PURPOSE - To investigate quantitatively the relationships between elevated intraocular pressure (IOP), axonal loss, and corneal thickness in the DBA/2 mouse model of glaucoma, to understand better how these factors contribute to disease progression.
METHODS - IOP was measured with a handheld tonometer (Tono-Pen; Medtronic Solan, Jacksonville, FL) in 195 to 446 eyes of mice 2 to 10 months of age sampled from a colony of 400 DBA/2 mice. From a group of 24 eyes at 4, 9, and 10 months of age, correlations were determined between the density and number of RGC axons, corneal thickness, and IOP.
RESULTS - Mean IOP levels in the colony were 15 to 16 mm Hg at 2 months of age and rose almost linearly at a rate of 0.9 mm Hg/mo before reaching 22 to 23 mm Hg at 10 months. Both the density and number of axons decreased with increasing average lifetime IOP. IOP variation within age groups strongly correlated with density. Age-matched mice with lower mean IOP had greater preservation of axons in the optic nerve. Elevated IOP was accompanied by increased corneal thickness at the limbus. Surprisingly, corneal thickness was a strong predictor of axonal density (r2 = -0.75), regardless of age.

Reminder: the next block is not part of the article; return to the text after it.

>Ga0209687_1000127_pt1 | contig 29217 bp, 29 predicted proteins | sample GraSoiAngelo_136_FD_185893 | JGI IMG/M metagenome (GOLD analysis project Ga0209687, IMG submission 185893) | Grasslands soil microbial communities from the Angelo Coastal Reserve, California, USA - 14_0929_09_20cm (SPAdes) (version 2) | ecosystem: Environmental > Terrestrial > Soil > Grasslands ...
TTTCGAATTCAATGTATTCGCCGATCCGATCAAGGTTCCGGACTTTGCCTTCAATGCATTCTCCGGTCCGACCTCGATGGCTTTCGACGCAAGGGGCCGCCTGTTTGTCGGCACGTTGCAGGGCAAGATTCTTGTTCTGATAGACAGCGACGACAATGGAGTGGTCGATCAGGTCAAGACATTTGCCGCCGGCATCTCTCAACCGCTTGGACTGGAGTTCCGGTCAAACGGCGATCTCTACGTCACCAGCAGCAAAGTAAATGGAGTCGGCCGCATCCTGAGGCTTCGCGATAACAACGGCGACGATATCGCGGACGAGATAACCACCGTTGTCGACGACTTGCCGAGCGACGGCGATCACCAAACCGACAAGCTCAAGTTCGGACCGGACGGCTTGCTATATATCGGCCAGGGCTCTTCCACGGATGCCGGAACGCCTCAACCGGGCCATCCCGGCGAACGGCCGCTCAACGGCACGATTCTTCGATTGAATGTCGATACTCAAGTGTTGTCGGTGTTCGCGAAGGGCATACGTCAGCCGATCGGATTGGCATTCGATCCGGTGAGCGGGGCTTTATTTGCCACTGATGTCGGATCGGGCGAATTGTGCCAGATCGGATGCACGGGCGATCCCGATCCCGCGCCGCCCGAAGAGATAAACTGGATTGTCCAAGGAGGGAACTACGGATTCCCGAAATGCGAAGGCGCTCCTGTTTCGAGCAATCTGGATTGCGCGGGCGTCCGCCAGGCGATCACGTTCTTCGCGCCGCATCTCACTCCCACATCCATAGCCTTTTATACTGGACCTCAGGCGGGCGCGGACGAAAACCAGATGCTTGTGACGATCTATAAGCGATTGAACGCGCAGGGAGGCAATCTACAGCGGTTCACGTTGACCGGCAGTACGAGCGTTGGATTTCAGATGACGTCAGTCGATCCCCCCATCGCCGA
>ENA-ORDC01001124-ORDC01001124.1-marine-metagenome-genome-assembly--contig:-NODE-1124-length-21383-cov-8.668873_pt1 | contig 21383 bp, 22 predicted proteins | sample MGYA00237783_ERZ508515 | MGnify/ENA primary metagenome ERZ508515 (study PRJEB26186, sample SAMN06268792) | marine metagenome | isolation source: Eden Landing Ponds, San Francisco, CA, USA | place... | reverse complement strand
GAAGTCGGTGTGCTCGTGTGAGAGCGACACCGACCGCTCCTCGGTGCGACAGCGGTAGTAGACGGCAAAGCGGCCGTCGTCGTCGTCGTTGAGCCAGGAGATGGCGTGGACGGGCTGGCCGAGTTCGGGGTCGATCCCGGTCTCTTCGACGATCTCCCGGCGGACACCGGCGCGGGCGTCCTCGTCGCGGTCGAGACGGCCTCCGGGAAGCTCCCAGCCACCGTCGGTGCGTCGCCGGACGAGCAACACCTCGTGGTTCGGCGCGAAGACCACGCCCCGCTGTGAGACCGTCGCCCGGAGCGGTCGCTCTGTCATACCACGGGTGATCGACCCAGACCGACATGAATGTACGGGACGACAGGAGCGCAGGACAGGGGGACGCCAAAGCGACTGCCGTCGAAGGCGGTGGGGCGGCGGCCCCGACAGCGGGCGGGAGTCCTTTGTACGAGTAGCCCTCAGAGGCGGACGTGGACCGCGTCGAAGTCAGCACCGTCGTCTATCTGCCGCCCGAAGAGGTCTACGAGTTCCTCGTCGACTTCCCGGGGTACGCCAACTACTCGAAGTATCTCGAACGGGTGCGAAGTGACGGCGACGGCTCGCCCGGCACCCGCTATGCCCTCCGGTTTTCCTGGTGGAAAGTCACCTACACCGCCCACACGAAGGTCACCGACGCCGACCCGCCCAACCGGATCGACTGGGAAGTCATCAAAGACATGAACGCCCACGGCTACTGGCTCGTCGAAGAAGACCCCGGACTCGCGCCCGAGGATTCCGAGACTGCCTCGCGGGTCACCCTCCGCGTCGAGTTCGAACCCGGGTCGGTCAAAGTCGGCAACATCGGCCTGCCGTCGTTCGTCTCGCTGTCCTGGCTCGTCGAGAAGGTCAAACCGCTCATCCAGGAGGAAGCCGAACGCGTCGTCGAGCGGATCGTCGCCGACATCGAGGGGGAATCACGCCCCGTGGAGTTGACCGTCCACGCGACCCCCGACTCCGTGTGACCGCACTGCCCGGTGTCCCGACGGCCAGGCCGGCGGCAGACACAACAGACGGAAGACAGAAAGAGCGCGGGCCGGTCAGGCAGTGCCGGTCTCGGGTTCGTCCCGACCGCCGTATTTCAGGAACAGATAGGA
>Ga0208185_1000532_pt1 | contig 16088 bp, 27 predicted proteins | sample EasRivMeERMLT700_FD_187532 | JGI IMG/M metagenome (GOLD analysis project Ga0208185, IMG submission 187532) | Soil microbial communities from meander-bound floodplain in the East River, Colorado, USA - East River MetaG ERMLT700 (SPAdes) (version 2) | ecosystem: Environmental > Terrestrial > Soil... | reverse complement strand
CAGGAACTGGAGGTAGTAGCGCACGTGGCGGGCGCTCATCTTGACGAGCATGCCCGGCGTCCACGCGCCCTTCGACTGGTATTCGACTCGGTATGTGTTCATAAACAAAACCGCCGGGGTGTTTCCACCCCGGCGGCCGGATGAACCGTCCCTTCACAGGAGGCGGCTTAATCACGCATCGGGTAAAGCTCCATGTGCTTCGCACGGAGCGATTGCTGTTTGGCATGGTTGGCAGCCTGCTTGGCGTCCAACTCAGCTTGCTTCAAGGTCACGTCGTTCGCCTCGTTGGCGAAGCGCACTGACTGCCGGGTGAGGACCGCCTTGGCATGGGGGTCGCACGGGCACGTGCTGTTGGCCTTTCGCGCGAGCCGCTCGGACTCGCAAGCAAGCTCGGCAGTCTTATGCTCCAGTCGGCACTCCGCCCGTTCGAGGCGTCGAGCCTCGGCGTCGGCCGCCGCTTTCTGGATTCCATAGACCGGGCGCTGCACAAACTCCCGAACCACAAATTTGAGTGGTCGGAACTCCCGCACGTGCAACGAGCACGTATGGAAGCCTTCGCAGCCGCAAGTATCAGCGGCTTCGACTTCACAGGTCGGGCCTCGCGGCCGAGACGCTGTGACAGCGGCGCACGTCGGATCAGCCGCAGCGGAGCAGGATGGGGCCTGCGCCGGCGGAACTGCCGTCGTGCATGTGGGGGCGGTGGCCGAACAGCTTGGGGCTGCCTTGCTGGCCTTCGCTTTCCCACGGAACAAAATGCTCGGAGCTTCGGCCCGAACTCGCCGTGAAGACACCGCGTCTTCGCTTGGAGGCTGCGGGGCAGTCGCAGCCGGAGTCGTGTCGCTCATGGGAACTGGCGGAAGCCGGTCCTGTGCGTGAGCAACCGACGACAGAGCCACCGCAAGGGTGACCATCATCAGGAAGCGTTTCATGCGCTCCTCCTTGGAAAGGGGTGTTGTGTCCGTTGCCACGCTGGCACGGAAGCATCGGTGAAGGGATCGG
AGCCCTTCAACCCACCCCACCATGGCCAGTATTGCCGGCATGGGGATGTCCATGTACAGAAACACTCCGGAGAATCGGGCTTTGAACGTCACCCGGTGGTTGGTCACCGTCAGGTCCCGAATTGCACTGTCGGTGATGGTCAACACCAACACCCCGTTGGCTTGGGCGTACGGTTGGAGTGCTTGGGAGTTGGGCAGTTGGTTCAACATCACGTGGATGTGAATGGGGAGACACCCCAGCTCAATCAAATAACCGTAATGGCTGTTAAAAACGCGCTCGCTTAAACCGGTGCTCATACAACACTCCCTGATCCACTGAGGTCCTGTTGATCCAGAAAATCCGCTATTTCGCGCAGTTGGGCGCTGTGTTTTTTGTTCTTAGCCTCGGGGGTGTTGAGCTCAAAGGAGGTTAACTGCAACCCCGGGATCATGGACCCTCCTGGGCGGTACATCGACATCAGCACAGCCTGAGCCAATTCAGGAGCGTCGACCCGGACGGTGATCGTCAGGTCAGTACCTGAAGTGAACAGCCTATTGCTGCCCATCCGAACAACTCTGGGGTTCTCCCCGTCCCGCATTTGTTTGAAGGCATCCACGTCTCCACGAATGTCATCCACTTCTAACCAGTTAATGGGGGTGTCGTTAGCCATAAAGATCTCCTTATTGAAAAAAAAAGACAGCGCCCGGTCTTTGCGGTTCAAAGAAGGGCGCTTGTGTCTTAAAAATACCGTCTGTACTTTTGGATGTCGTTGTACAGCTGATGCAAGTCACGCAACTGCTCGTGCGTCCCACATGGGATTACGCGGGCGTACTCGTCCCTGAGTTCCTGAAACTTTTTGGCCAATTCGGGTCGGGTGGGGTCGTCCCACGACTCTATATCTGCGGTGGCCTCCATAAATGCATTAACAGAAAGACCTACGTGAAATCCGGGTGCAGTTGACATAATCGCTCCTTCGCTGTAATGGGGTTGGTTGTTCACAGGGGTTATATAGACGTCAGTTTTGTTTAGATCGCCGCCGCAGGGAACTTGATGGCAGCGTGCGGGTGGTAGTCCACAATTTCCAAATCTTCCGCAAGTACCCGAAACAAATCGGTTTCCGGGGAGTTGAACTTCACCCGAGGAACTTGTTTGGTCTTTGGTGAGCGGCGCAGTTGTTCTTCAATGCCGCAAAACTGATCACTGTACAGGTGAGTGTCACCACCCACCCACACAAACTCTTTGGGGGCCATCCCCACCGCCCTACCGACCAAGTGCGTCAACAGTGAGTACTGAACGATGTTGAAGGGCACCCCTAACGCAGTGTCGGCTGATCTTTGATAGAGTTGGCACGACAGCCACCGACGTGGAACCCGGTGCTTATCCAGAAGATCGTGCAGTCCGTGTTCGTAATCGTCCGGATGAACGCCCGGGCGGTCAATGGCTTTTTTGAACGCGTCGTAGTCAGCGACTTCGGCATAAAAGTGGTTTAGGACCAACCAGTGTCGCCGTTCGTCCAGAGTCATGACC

CONCLUSIONS - IOP increased with age in most, but not all, DBA/2 mice. In age-matched mice, differences in IOP corresponded to differences in axonal density and number. In young mice with elevated IOP, the loss of axons resembled that of older animals with similar IOP. Whether corneal thickness is a byproduct of elevated IOP remains unknown, but it may be useful as an index of optic nerve degeneration.